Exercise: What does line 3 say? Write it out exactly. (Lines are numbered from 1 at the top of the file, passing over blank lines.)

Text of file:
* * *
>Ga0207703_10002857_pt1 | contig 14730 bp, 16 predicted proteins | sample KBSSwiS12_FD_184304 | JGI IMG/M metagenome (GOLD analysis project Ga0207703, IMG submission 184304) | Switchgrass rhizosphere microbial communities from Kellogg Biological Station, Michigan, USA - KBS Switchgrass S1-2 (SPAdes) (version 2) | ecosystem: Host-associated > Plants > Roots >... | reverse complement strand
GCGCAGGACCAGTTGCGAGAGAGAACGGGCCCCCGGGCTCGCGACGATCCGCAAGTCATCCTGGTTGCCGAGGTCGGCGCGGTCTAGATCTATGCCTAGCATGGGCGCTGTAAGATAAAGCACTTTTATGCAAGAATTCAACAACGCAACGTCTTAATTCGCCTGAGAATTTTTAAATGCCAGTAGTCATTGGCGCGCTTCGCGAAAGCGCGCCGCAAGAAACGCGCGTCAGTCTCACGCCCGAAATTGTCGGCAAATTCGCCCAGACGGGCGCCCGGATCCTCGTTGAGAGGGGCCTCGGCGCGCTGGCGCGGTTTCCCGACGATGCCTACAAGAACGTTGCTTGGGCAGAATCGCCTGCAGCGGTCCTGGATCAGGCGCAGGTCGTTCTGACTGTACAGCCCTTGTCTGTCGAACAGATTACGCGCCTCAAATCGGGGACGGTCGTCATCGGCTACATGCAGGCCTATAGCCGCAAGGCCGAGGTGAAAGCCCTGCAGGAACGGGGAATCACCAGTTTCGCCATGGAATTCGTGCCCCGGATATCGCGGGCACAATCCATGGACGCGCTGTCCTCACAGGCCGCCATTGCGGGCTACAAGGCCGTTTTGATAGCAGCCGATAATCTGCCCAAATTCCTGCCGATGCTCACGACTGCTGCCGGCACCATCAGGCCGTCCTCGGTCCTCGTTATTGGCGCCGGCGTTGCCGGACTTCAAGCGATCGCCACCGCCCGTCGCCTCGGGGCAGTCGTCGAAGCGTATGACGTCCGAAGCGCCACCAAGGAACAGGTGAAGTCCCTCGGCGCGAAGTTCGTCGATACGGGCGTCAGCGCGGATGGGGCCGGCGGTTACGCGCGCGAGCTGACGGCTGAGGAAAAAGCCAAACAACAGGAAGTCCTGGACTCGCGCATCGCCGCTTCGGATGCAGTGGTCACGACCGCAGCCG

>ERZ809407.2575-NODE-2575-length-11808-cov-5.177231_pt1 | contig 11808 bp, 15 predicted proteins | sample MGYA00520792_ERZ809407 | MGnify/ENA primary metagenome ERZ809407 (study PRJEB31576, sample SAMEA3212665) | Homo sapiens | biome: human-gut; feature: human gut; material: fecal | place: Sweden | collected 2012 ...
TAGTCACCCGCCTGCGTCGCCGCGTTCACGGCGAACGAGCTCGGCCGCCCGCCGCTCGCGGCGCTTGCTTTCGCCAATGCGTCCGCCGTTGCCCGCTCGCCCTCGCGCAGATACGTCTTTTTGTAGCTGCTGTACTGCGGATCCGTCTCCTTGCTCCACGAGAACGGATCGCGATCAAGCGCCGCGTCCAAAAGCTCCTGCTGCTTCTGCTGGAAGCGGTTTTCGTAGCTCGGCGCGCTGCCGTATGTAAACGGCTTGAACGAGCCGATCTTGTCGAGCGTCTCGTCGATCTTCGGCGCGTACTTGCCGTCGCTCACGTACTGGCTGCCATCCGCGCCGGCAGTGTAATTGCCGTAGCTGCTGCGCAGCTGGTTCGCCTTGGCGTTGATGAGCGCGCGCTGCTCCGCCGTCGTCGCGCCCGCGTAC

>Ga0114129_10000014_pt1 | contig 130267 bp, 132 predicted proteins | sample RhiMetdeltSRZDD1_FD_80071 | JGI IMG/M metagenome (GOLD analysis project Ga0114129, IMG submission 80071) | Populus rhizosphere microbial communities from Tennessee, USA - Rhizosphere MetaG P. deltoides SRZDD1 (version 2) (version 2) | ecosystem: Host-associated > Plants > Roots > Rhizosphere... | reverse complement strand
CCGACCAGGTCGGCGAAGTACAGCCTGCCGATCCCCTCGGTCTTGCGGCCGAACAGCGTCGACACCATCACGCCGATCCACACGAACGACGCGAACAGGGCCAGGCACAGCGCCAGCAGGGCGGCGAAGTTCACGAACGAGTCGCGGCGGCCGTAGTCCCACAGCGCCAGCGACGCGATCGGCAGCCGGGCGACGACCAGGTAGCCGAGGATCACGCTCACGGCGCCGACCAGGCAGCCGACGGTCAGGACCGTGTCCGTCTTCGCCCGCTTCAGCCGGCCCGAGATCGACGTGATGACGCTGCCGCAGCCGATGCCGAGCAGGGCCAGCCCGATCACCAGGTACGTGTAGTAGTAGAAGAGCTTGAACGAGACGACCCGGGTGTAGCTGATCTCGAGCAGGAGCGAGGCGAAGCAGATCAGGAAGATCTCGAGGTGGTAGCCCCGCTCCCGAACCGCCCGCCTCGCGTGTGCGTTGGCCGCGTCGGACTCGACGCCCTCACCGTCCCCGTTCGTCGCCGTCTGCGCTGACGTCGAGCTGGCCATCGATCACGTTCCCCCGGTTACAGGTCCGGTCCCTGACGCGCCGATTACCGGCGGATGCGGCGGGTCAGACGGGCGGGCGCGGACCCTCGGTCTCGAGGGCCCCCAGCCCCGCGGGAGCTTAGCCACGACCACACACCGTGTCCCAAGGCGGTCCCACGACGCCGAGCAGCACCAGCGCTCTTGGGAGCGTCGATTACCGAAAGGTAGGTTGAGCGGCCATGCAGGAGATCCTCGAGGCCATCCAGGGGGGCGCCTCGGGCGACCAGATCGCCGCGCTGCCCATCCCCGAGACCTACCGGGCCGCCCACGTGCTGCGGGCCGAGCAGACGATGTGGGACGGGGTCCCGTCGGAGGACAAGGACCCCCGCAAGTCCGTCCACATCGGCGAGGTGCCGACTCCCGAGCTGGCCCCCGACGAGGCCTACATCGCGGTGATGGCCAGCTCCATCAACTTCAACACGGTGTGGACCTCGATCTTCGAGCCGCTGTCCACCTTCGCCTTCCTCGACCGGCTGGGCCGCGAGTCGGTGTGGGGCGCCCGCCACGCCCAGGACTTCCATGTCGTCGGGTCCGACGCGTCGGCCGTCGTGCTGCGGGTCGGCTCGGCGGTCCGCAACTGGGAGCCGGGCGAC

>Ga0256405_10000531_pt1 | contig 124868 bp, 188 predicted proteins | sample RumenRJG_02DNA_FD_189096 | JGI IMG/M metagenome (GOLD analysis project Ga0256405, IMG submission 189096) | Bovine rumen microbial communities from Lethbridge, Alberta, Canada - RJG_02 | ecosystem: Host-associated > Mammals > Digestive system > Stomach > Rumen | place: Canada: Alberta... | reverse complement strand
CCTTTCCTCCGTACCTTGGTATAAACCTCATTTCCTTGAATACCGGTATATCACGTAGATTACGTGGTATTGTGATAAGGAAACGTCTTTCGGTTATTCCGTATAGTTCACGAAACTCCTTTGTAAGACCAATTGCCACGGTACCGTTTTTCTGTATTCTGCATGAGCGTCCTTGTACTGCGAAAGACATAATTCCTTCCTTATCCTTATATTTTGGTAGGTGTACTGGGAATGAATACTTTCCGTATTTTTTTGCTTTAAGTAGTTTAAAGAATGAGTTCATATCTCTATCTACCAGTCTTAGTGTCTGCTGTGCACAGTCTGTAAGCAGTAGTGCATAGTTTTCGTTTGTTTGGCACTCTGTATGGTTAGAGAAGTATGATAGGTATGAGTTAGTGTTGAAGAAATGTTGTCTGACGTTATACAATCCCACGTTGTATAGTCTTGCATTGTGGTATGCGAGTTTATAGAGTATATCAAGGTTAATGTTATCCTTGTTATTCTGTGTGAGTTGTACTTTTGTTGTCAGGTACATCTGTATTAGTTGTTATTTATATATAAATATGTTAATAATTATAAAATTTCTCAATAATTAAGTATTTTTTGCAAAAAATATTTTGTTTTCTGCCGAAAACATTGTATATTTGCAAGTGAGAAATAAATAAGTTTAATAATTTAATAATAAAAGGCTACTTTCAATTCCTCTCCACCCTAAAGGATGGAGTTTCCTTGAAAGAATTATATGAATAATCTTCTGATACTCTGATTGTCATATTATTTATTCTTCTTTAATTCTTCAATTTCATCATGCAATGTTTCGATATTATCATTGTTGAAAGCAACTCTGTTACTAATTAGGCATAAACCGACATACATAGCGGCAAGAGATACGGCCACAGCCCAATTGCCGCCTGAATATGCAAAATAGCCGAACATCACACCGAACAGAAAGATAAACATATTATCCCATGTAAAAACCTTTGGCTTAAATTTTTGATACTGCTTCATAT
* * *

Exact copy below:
>ERZ809407.2575-NODE-2575-length-11808-cov-5.177231_pt1 | contig 11808 bp, 15 predicted proteins | sample MGYA00520792_ERZ809407 | MGnify/ENA primary metagenome ERZ809407 (study PRJEB31576, sample SAMEA3212665) | Homo sapiens | biome: human-gut; feature: human gut; material: fecal | place: Sweden | collected 2012 ...